There’s not one thing that you can pick out that accounts for the LA Kings’ success thus far. It’s not superstar scoring. It’s not a goalie standing on his head. It’s not a rock-solid defense. It’s all of those things, which is why Coach McLellan cited a single word in his comments about his team in advance of their game with Pittsburgh on Thursday night: “Depth.”
This was fully on display as the team beat Las Vegas in Nevada on Wednesday night by a 4-1 margin. Goals came from Kempe, Moore, Dubois, and Kopitar. The last one was into an empty net, unremarkable maybe, but not when you take this stat to heart: This was the captain’s 400th career goal. He has now played 1305 games, counting the one on Thursday. That record surpasses the number of the previous record holder, Dustin Brown. To put this in perspective, Kopitar will break a lot of team markers this year and next, should he continue to play, and there’s no reason to think he won’t.
In fact, he got to the record-making fast versus the Penguins, notching an assist to make him second on the Kings all-time list behind Marcel Dionne. Kopitar has 1155 points, Dionne 1307.
His coach, Todd McLellan, said after the game, “It seems to be happening every night. The sun comes up and it goes down, and Kopi sets a record, and we move on. It should be recognized . . . it’s happening over and over again, and it’s great for him.”
Interesting side note: with the events in England that shocked the hockey world this past week, Kopitar has taken action. He started wearing a neck guard for what he labeled, “That extra level of security” in comments made from the bench Thursday during the warmup.
Thursday’s lineup was the same as had been used in the prior eight games, with the exception, of course, of the netminder. Cam Talbot has started nine of LA’s games to date, with a 7-2-0-1 record. Pheonix Copley has taken to the net three times with a record of one win and one game pushed to OT but lost. Thursday Copley was in net in the second of a back-to-back pair of games.
The game was kind of like Tuesday’s contest between Pittsburgh and the Ducks—rather slow and unspectacular to start. The first period featured a wrap-around goal by Crosby. Where was the Kings’ depth? Deep in his net, on his belly, out of the play. Goaltending is an issue, no matter what McLellan might say. He supported Copley in post-game comments. “We’ve seen him do it [play well] over and over again. He’s played, what, six or seven periods for us this year, and we’re going to lose confidence in him? Not a chance. He’s a good goaltender, our guys believe in him, and it’s hard when you haven’t played for a while.”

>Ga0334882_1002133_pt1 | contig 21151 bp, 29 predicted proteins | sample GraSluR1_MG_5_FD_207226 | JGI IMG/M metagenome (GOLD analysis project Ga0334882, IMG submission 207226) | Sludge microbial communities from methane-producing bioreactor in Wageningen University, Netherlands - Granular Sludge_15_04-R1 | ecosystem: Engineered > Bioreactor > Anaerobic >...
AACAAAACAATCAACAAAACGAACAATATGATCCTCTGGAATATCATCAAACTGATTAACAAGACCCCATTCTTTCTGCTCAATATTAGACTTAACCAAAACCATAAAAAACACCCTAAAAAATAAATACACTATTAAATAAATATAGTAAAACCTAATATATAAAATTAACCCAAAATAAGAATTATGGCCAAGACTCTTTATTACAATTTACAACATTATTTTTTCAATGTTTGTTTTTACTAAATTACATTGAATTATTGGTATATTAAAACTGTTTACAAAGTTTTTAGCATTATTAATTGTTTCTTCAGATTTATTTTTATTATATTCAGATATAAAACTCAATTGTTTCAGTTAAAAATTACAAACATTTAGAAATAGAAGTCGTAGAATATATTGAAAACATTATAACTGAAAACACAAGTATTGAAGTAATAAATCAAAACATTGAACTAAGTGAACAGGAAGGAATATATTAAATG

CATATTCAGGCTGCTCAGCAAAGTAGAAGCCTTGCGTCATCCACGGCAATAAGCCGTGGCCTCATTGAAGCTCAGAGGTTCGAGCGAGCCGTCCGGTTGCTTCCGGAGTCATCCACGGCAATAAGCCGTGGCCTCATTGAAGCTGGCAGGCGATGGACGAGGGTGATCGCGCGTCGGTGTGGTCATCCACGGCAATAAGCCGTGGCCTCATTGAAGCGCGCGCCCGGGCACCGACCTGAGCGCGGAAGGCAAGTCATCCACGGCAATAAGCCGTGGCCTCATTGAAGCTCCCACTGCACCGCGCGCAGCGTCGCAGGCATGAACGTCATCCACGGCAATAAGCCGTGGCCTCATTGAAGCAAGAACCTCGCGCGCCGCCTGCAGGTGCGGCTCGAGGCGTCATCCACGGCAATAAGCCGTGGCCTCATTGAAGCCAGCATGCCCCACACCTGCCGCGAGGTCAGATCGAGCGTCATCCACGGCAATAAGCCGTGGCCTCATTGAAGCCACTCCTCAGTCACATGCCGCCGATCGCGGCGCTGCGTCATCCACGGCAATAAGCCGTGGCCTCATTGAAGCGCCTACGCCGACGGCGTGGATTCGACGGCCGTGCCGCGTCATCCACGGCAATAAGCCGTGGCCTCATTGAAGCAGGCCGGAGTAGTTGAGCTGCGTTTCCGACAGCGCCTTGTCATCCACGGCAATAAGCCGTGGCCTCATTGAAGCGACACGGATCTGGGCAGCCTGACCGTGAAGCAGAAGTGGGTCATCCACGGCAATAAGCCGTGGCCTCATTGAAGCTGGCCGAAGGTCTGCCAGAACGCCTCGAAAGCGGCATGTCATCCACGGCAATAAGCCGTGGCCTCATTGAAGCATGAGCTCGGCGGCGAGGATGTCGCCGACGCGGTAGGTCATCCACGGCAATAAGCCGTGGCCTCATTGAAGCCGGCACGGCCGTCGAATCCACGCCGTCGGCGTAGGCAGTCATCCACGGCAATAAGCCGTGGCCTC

The Kings displayed some pushback in the form of a shorthanded goal by Carl Grundstrom, who redirected a Kopitar pass after Kopitar dug the puck out from along the boards on the right side.
The second frame also saw a goal from each side, and here you’ll see the depth theory exploded once more, because it’s not from the Kings’ third or fourth line that the goals are being produced, but by the stars, in this case Adrian Kempe.
Then there’s Quinton Byfield. On one shift, he had two great chances. The first was a wrister coming down the slot, and the second a one-timer from the right hash marks. After the super-shift, he appeared on the video board, and the fans cheered as he went back to the bench. He would eventually get a secondary assist on the Kings’ second goal. He plays on the top line with Kopitar and Kempe. On the season, he is top-five in team scoring, and observers are saying “Finally, he’s getting it” after a not-stellar start to his NHL sojourn.
Their coach said after the game that each in his own way has matured. “They’ve both matured in different time frames. They’re both confident now. Interestingly enough, I believe [Kempe] was drafted as a center as well and now he’s on the wing, and there’s nothing wrong with that. And they have a pretty good center iceman now [Kopitar] who stabilizes things as well.” He cited both mental and physical development as complementing each other.
The third period opened with a goal of pure skill as Crosby floated a puck deep in the zone on the diagonal to Guentzel, who put a stick on it to redirect it by Copley. It was the first goal of the night that you could say the goalie had no culpability for.
The Kings countered it by going hard to the net, three guys with three whacks at the puck, and finally a goal by Kevin Fiala, coming late to the net and sweeping the puck past the netminder on his backhand. Fiala is another star who is producing top-three scoring stats so far this year. Of his play on the night, Coach McLellan said that he could put the puck on the net a little bit more. “Especially on the power play. Something has to happen there. He’s got such a good shot. He’s got good vision. But he did get a real big goal today, and we needed that on a night where we just weren’t real sharp.”
The game ended regulation 3-3 and the Pens eventually won it, on a goal by Bryan Rust after his first (apparent) winner was called back as offside.
Is the metaphor of depth overused in hockey? Maybe. And on this night, the Kings didn’t really exhibit it, though nobody’s going to complain about the stars getting all the goals and assists. They were let down in net as a balance to that, with a couple of the goals ones that, despite the coach’s optimism, were not the kind that can get past a netminder who plans to be around for the playoffs.